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The Orthodox ceremony is long and full of symbolism. It usually takes place in the afternoon or early evening, but not during seasons of fasting or certain holy days. The ceremony begins with a betrothal ritual in which the rings are blessed, exchanged three times to signify the Holy Trinity and then placed on the bride's and groom's right hands. At the close of the betrothal ritual, two crowns are placed on the heads of the bride and groom and exchanged three times. A Gospel is read. The couple then drinks from the same glass of wine three times. This signifies their everlasting love and commitment to share both the happy and sad times in marriage. The ceremony closes with the bride and groom, hands bound together being led around a ceremonial table three times while the congregations sings "God Grant Them Many Years."
When the Ceremonial Walk ends, the priest blesses the couple, the crowns are removed and he then separates their previously joined hands with the bible, reminding them that only God can break the union which they have just entered into. On the day of the ceremony, there are certain traditions that must be accomplished to have a traditional Greek orthodox ceremony. A bride will often have a lump of sugar hidden in her glove to symbolise the sweetness of marriage and ivy is often used in bouquets to symbolise eternal life.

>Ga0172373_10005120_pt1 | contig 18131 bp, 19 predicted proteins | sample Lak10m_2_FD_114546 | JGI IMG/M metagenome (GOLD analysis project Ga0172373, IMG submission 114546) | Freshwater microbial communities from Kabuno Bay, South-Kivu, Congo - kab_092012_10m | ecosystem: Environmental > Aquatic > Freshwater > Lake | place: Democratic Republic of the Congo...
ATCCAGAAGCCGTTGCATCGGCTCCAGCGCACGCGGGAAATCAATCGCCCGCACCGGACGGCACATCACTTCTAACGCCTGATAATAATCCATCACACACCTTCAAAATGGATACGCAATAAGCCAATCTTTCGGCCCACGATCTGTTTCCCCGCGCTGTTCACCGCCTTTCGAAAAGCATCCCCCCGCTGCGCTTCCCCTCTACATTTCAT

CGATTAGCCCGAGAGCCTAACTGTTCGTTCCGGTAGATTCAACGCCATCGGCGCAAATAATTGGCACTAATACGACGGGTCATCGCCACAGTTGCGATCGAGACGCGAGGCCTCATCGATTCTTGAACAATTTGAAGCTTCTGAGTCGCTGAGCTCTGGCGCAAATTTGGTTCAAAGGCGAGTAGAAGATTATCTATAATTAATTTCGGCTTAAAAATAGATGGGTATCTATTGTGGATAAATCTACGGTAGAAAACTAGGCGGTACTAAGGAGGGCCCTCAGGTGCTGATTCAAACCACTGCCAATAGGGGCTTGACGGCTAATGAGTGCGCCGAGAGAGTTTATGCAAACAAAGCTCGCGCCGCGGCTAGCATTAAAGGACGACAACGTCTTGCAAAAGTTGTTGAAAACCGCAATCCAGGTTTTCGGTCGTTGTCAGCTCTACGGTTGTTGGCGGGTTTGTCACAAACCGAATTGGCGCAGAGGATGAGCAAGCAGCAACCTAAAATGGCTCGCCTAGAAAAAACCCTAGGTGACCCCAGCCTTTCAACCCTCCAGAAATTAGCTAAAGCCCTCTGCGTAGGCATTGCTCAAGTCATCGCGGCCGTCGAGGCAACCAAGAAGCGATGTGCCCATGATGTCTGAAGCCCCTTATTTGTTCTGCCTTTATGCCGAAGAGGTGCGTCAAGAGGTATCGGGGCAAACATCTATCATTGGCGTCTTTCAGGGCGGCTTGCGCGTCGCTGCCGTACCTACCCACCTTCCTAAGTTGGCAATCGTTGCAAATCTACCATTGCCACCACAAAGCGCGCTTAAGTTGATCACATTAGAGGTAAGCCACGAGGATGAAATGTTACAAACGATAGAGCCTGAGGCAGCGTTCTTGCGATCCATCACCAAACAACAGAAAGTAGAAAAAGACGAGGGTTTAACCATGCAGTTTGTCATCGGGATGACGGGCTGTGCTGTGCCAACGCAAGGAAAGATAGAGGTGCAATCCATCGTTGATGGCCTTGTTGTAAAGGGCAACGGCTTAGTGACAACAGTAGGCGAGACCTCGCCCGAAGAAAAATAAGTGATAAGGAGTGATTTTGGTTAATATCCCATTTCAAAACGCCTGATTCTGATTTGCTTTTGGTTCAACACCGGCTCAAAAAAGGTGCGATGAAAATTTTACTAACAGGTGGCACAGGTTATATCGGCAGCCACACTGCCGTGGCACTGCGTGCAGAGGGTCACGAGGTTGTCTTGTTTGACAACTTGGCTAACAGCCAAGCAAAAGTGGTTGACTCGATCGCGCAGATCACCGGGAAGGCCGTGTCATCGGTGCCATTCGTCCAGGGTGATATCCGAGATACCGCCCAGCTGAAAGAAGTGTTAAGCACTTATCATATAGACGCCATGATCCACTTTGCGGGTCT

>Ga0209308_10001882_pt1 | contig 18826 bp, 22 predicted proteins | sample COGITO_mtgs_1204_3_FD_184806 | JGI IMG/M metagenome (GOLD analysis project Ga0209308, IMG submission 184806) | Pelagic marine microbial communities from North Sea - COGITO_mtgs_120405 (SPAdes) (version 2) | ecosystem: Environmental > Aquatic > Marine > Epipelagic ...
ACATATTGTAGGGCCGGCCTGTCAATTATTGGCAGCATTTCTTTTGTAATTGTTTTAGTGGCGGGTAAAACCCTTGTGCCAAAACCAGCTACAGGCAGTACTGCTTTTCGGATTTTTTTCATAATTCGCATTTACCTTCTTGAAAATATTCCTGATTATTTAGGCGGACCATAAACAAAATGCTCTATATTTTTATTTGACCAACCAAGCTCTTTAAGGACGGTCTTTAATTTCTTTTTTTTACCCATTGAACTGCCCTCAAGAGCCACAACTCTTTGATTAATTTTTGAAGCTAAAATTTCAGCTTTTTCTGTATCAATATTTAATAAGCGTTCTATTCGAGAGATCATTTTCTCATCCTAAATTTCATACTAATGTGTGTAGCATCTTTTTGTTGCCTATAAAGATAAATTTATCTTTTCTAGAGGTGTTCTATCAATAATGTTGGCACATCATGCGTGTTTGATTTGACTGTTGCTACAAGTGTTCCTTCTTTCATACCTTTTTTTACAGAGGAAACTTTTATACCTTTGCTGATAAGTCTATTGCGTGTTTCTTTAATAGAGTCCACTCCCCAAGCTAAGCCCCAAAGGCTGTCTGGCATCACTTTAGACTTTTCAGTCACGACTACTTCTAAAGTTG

One of the most iconic traditions in the guide to Greek orthodox wedding ceremonies is for the priest to crown you and then lead you in a circle three times. He will also swap your crowns and rings three times as well; this number, of course, represents the Holy Trinity but also symbolises eternity.
Another iconic moment in Greek orthodox weddings comes with the reception; the smashing of plates! This tradition symbolises good luck, happiness and a permanent marriage.